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JOHN CABOT UNIVERSITY

COURSE CODE: "CL/HS 231-1"
COURSE NAME: "History of Ancient Rome and Italy"
SEMESTER & YEAR: Fall 2017
SYLLABUS

INSTRUCTOR: Benedetta Bessi
EMAIL: [email protected]
HOURS: MW 10:00-11:15 AM
TOTAL NO. OF CONTACT HOURS: 45
CREDITS: 3
PREREQUISITES:
OFFICE HOURS:

COURSE DESCRIPTION:
This course surveys the history of ancient Rome and Italy, focusing on the origins and metamorphoses of Rome from its archaic foundations as an Italic-Latinate kingship to an imperial city. The course examines the establishment, expansion, and conflicts of the Republican period; the political and cultural revolution of the Augustan ‘Principate’; the innovations of the High Empire; and the transition into Late Antiquity. Course materials include the writings of ancient authors in translation (these may include Polybius, Sallust, Cicero, Livy, Augustus, Suetonius, and/or Tacitus) as well as modern historians and archaeologists, along with considerations of Roman art, architecture, and archaeology.
SUMMARY OF COURSE CONTENT:
 This course surveys the history of ancient Rome and Italy. Focus will be on the main lines of the development of Rome from its archaic foundation as an Italic-Latinate kingship down to the age of Constantine. The course will examine the establishment, expansion, and conflicts of the Roman Republic and the political and cultural evolution of the Augustan ‘Principate’ to the rise of the Empire. Readings (in translation) will include the writings of Livy,Cicero, Caesar, Tacitus, Suetonius and other ancient authors, with some consideration of Roman culture, society and religion.
A field trip to a museum/exhibition relavant to the course topic  will be organized in the course of the semester (cost around 10 euros to be paid by the student).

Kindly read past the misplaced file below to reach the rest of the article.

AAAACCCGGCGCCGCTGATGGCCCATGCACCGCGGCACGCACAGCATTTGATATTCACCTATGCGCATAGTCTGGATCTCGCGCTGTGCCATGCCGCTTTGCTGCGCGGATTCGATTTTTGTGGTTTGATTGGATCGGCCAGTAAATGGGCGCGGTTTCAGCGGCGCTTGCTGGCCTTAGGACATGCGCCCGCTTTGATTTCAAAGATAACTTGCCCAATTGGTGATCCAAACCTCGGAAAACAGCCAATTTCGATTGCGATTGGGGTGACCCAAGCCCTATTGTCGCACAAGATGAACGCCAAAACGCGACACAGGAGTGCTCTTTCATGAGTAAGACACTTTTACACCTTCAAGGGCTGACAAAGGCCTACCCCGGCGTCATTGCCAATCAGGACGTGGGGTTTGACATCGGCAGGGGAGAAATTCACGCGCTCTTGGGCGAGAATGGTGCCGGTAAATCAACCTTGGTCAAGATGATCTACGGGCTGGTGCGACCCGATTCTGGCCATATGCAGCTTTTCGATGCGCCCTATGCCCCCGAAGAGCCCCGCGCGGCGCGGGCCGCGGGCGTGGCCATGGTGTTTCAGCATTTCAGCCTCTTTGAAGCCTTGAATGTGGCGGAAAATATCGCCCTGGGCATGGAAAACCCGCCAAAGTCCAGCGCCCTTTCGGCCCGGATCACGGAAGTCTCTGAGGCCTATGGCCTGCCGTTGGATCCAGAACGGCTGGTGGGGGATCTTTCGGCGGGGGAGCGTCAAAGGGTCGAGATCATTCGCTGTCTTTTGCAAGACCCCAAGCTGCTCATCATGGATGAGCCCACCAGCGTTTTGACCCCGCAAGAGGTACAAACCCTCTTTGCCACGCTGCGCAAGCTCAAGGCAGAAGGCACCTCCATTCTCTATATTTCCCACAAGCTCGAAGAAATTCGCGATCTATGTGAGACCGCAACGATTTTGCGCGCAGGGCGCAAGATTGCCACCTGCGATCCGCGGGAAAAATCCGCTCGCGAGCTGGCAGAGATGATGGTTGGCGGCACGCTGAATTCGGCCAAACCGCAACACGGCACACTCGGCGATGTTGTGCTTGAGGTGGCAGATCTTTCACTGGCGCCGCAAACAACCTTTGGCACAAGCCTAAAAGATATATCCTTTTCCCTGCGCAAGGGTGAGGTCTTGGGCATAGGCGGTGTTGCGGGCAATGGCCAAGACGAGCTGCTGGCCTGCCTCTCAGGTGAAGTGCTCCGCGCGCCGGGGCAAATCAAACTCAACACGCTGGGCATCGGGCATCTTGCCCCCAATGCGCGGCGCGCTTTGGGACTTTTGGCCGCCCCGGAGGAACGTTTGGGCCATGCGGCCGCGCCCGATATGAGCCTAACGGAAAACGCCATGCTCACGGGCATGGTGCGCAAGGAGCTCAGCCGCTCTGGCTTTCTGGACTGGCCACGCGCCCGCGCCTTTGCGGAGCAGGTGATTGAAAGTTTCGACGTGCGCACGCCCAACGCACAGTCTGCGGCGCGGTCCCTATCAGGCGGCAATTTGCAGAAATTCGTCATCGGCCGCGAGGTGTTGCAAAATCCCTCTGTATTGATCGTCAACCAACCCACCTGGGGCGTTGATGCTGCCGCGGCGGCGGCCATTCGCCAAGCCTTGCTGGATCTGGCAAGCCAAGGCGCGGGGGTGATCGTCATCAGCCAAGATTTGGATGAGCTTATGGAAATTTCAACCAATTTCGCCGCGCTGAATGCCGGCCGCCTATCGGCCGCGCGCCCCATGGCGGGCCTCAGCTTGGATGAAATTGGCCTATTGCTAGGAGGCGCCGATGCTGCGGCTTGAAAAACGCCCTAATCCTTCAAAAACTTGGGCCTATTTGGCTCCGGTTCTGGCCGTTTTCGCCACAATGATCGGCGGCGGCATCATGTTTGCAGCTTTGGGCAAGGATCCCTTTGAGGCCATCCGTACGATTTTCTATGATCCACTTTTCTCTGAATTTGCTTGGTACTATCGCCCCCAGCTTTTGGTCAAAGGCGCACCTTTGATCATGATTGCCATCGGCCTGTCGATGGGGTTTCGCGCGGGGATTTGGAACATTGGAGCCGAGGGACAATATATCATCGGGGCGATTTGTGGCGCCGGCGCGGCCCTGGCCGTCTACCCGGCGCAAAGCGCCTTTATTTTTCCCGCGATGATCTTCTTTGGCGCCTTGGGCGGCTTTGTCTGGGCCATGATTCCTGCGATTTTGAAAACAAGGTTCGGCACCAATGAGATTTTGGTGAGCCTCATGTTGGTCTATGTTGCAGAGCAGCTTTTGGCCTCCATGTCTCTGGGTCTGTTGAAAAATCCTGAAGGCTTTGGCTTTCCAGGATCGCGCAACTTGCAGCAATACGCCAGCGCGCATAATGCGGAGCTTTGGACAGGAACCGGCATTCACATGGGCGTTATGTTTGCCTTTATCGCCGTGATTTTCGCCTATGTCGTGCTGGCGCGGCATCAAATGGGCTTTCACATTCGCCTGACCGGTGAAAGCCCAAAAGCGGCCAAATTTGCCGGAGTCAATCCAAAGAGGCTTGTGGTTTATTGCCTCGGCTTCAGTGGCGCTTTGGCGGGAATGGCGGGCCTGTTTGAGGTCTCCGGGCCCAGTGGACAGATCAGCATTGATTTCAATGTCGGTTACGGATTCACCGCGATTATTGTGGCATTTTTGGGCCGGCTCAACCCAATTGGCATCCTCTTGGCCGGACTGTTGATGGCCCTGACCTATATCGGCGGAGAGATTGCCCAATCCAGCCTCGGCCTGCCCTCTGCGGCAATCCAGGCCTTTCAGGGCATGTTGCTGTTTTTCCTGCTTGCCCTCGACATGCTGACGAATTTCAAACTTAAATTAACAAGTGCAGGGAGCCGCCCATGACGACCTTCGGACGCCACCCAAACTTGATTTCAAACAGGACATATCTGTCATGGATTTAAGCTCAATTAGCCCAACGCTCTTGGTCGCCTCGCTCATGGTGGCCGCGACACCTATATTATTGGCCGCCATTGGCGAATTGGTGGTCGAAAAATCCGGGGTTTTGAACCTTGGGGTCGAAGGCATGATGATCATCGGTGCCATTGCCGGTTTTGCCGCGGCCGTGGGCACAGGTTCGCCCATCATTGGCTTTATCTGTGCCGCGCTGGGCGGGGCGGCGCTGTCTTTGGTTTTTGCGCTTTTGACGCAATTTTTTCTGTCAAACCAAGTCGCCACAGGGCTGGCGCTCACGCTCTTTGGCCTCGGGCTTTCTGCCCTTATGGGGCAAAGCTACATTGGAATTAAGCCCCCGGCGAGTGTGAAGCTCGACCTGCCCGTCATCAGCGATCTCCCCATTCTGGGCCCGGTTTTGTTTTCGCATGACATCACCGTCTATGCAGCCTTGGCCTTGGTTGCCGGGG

LEARNING OUTCOMES:

By the end of the course, students will have learned of the methods, means, and justifications by which the Roman city-state expanded into a politically and militarily strong, ethnically diverse and geographically complex empire as well as the reasons for its eventual collapse.

Key Skills Taught: Critical analysis of sources - Clearer writing ability - More lucid oral expression - Greater facility in working independently and in team
TEXTBOOK:
Book TitleAuthorPublisherISBN numberLibrary Call NumberComments
A Brief History of the RomansM. Boatwright et alii OUP 978-0199987559  
REQUIRED RESERVED READING:
NONE

RECOMMENDED RESERVED READING:
NONE
GRADING POLICY
-ASSESSMENT METHODS:
AssignmentGuidelinesWeight
research paper a formal research paper on a topic of social or cultural history (3000 words, notes and bibliography in Chicago style)25%
midterm exam in class exam with short answers and essay question30%
final exam non cumulative final exam 35%
attendance and class participation 10%

-ASSESSMENT CRITERIA:
AWork of this quality directly addresses the question or problem raised and provides a coherent argument displaying an extensive knowledge of relevant information or content. This type of work demonstrates the ability to critically evaluate concepts and theory and has an element of novelty and originality. There is clear evidence of a significant amount of reading beyond that required for the course
BThis is highly competent level of performance and directly addresses the question or problem raised.There is a demonstration of some ability to critically evaluatetheory and concepts and relate them to practice. Discussions reflect the student’s own arguments and are not simply a repetition of standard lecture andreference material. The work does not suffer from any major errors or omissions and provides evidence of reading beyond the required assignments.